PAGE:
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History of Western Nebraska and Its People



Owing to its isolation, the county has never taken any important part in the wars which have occured since its organization. The first military unit formed in the county was a troop of cavalry organized at Nonpareil during the summer of 1888 and named in honor of the then governor of the state, John M. Thayer. This consisted of forty-two members. Temporary organization was formed by electing, A. L. Field Captain; F. M. Sands, First Lieutenant; Fred A. Shonquist, Second Lieutenant; and Michael Shindler, Third Lieutenant. There was really no place for third lieutenant, but as Mike was the only man in the company who had any cavalry experience, this honorary position was created in order to give him authority. After a sergeant major and other sergeants numbering up to the eighth with a corresponding number of corporals, musicians, saddlers, and farriers were appointed, there were just two left as privates. These were James H. Danskin and Ira E. Tash, who, because they could not have any office, refused to be sworn into service. This broke up the company, as the officers did not have anyone to command, but all of the members retained their sabers and several of them still have them as souvenirs of their first experience as warriors.

   The Spanish-American war of 1898-99 did not effect the county as there was no company formed and no one from the county enlisted for service in that conflict. Since then a number of those who participated in that war have become residents of the county and maintain a Spanish-American war veterans organization or camp in Alliance.



The nearest Box Butte county ever came to war was in the winter of 1890-1, when the Sioux Indians on the Pine Ridge Reservation, seventy-five miles north became crazed over what they believed to be the coming of the Messiah, whom they thought would, with their help, drive all the white settlers from the western county, bring back the buffalo and the game, and organized for a general massacre of the white settlers in the surrounding county. Fortunately there was a deep snow at this time which delayed their movements until the United States Army, commanded by General Nelson A. Miles, could throw a cordon of troops around the reservation, and after the battle of Wounded Knee, fought between the Seventh United States Cavalry and a band of Indians commanded by Chief Big Foot, in which one hundred and fifty Indians and about twenty officers and soldiers of the cavalry were killed, the uprising was ended. The Nebraska militia was called to arms and patrolled the state border north, of Hay Springs, Rushville and Gordon. At Hemingford a company for protection was organized, armed with Winchester repeating rifles and held themselves in readiness to defend the inhabitants of the county from threatened extermination at the hands of the blood-thirsty Sioux-Indians.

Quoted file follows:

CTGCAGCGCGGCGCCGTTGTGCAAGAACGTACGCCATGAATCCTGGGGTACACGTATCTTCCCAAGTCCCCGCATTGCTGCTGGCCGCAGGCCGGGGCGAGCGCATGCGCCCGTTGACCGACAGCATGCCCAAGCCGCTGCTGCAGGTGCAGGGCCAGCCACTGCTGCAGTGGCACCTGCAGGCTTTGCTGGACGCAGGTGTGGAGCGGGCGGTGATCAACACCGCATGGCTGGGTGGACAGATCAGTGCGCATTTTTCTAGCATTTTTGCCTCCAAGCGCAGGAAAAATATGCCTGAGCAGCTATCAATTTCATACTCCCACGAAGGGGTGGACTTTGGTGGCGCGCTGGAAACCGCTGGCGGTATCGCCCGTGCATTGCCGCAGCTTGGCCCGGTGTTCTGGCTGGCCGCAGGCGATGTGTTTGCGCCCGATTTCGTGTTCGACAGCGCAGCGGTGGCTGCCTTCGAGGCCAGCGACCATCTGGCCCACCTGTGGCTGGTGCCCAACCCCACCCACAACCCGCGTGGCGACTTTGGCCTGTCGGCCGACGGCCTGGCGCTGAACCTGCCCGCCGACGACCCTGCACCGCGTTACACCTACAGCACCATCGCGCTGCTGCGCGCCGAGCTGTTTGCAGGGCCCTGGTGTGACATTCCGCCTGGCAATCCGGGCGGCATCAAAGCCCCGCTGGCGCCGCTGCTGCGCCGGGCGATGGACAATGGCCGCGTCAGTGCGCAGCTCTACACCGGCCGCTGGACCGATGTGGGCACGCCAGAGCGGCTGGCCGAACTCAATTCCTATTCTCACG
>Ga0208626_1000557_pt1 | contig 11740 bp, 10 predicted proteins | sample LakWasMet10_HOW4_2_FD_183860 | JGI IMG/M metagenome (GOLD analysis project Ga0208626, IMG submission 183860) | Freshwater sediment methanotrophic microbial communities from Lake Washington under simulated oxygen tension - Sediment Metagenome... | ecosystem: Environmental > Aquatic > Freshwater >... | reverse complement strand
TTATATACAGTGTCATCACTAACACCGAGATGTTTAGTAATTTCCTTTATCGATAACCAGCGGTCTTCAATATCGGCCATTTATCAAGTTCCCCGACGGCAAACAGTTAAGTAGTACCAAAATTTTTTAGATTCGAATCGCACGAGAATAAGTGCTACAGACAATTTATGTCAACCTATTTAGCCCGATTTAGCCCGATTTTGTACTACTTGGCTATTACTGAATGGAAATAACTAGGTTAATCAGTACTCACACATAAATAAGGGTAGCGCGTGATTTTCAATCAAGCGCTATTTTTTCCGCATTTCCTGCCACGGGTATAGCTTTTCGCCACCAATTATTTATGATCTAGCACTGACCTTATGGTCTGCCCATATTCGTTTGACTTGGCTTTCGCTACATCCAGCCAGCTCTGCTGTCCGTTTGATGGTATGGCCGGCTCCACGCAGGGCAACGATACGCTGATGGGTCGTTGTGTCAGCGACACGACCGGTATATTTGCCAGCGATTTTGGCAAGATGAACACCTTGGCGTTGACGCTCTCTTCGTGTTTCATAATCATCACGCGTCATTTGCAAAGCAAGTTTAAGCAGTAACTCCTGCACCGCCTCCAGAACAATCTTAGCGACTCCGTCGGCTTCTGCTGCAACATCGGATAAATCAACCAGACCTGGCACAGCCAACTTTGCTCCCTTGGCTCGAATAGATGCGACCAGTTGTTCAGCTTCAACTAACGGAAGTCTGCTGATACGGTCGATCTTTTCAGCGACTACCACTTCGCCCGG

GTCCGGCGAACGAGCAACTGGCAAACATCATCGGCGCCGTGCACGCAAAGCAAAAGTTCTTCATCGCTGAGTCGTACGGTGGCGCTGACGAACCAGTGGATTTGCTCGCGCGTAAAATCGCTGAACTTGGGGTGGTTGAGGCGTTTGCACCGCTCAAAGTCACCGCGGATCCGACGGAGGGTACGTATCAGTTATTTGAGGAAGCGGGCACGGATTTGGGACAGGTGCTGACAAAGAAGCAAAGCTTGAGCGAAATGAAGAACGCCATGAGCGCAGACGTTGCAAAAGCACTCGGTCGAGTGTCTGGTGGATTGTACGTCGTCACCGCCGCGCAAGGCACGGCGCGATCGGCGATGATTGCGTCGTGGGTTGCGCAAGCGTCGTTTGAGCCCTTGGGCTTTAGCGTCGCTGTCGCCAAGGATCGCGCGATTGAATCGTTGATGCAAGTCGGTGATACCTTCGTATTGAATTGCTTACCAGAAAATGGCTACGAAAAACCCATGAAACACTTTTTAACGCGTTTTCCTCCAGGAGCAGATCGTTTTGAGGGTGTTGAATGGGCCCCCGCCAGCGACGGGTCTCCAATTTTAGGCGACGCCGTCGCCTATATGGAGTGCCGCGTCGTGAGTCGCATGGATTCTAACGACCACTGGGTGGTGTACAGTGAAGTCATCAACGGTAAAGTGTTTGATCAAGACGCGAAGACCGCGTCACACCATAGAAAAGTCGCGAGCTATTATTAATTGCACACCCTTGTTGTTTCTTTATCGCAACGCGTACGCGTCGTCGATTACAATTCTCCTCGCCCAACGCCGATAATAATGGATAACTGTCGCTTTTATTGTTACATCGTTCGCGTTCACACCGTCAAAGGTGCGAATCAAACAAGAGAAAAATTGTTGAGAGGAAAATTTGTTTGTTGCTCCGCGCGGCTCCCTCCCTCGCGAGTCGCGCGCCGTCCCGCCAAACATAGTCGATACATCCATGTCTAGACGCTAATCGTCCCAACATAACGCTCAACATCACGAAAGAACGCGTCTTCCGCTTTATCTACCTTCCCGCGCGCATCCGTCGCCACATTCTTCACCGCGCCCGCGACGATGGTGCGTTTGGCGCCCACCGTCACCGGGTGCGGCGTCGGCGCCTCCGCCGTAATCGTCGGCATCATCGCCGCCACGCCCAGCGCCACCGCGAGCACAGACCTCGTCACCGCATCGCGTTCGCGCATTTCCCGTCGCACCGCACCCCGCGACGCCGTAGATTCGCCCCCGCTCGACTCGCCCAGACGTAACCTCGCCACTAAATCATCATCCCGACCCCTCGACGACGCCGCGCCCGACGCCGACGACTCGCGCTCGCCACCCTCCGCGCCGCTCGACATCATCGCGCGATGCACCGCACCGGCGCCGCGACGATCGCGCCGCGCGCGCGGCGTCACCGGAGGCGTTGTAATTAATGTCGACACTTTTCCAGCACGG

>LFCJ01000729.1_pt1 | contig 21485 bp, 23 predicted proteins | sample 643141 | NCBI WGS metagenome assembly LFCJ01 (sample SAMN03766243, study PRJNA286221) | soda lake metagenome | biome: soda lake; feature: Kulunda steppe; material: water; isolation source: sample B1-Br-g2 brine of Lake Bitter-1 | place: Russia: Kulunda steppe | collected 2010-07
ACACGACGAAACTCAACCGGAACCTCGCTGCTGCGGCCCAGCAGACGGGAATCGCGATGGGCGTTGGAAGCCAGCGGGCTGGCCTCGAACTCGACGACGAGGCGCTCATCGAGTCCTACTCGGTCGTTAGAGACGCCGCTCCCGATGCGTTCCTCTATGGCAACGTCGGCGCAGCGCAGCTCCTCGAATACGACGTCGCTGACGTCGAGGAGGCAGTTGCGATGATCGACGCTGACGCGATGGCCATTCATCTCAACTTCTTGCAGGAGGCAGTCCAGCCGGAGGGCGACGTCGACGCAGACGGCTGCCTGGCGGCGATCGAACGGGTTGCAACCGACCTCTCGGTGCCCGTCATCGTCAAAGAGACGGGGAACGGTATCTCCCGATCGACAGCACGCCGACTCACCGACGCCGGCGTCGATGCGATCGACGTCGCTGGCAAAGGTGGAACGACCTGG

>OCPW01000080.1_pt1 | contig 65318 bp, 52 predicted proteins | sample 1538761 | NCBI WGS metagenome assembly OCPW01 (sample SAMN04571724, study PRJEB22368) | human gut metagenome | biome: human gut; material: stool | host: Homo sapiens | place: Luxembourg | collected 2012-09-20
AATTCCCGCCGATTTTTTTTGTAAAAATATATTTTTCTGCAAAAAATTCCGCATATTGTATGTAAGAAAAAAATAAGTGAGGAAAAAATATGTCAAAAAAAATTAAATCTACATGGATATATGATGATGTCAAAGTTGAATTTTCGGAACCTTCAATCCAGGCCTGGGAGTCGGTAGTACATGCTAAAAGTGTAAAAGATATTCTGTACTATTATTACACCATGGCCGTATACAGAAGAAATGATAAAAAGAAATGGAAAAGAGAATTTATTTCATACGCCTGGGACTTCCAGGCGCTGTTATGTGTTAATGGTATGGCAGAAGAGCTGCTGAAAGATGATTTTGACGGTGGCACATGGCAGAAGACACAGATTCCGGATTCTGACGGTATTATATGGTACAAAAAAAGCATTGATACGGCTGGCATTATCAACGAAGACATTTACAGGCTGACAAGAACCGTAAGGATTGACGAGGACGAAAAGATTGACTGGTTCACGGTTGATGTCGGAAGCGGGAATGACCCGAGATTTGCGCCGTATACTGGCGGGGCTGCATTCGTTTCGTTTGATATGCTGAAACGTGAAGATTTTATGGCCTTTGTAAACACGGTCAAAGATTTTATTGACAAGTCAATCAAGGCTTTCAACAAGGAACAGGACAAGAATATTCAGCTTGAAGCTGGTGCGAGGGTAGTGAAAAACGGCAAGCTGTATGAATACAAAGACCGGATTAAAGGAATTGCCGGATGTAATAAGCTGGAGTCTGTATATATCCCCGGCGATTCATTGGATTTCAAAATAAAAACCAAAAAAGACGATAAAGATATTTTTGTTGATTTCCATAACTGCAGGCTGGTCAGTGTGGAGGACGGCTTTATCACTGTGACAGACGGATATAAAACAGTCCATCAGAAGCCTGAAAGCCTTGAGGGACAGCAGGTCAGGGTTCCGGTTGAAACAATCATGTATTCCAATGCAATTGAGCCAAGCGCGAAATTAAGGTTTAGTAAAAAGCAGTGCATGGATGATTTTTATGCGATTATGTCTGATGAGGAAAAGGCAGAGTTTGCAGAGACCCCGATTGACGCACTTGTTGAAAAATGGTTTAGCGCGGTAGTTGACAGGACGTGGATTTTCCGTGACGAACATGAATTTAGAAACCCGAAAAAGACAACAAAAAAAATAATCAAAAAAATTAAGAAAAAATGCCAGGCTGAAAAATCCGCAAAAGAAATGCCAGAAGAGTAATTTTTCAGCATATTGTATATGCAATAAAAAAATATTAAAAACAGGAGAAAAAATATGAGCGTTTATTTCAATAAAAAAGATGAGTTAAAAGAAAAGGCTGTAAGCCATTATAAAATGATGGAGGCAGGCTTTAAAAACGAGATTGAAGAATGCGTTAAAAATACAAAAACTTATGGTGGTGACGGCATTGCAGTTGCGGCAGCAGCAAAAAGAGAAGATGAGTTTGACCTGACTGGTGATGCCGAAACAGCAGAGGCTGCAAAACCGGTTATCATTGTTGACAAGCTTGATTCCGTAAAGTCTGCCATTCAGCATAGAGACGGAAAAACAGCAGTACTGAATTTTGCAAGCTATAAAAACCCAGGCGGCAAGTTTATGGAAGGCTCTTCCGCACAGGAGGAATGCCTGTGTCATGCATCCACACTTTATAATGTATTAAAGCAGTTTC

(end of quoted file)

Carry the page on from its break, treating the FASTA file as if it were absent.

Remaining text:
This county did its full share in furnishing men and the sinews of war for the World War of 1917-1819. A volunteer company was formed at Alliance, known as Company "G" of the Fourth Nebraska National Guard which entered the federal service and became later Battery "D" of the 127th United States Field Artillery. This organization spent nearly a year at Camp Cody, New Mexico, and was a part of the 34th or Sandstorm Division which reached France in September, 1918, but as an organization, they did not participate in active fighting. However, many of its members, by being assigned to other divisions, took part in the closing months of the fighting in the Argonne Forest and on other fronts; the company returning to Alliance in the spring of 1919. This company was commanded by Captain John B. Miller.

   There were seven hundred and ninety-five young men of the county, between the ages of twenty-one and thirty-one, enrolled in the selective draft. Of this number over three hundred were actually called into service, while there were many enlistments from this county, of which there is no record. No roster of the soldiers from Box Butte county, who were in the service of their country, has as yet been compiled.

   Four Box Butte county boys are known to have given up their lives for their country while serving in France. They were W. C. Herman, Charles Martin, Richard Haugh, who were killed on the field of battle, while Dean Harris died of injuries received in the service.


History of Western Nebraska and Its People


  The young men who served from Box Butte county, upon their return, immediately organized a Post of the American Legion, which is No. 7 in the state. It is quite active and has a membership of about two hundred. Its first commander was Earl L. Meyer, who was succeeded by J.B Miller, and upon his removal from the city was succeeded by Joseph J. Dixon, its present commander.

The people of Box Butte county were very patriotic during the period of the war. The oversubscribed their quota of every liberty loan, practically doubled the quota for the Red Cross, Y.M.C.A., Knights of Columbus, Salvation Army, and finally in the combination drive for funds. They maintained a local chapter of the American Red Cross and an active and efficient Home Guard of uniformed and armed men, strictly enforced the food regulations, and as a whole rendered valuable services to the country.



The first white men, other than the French trappers and traders to see Box Butte county, was that great flood of gold seekers who, in 1878 to 1880, traversed its extreme width from south to north over the old Sidney trail from Sidney, Nebraska, to Deadwood, South Dakota, following the discovery of gold there in 1876. These men told the story of the level plains which they crossed between the Platte River on the south, and the Niobrara river on the north. These stories attracted the attention of the owners of the great range herds farther to the eastward.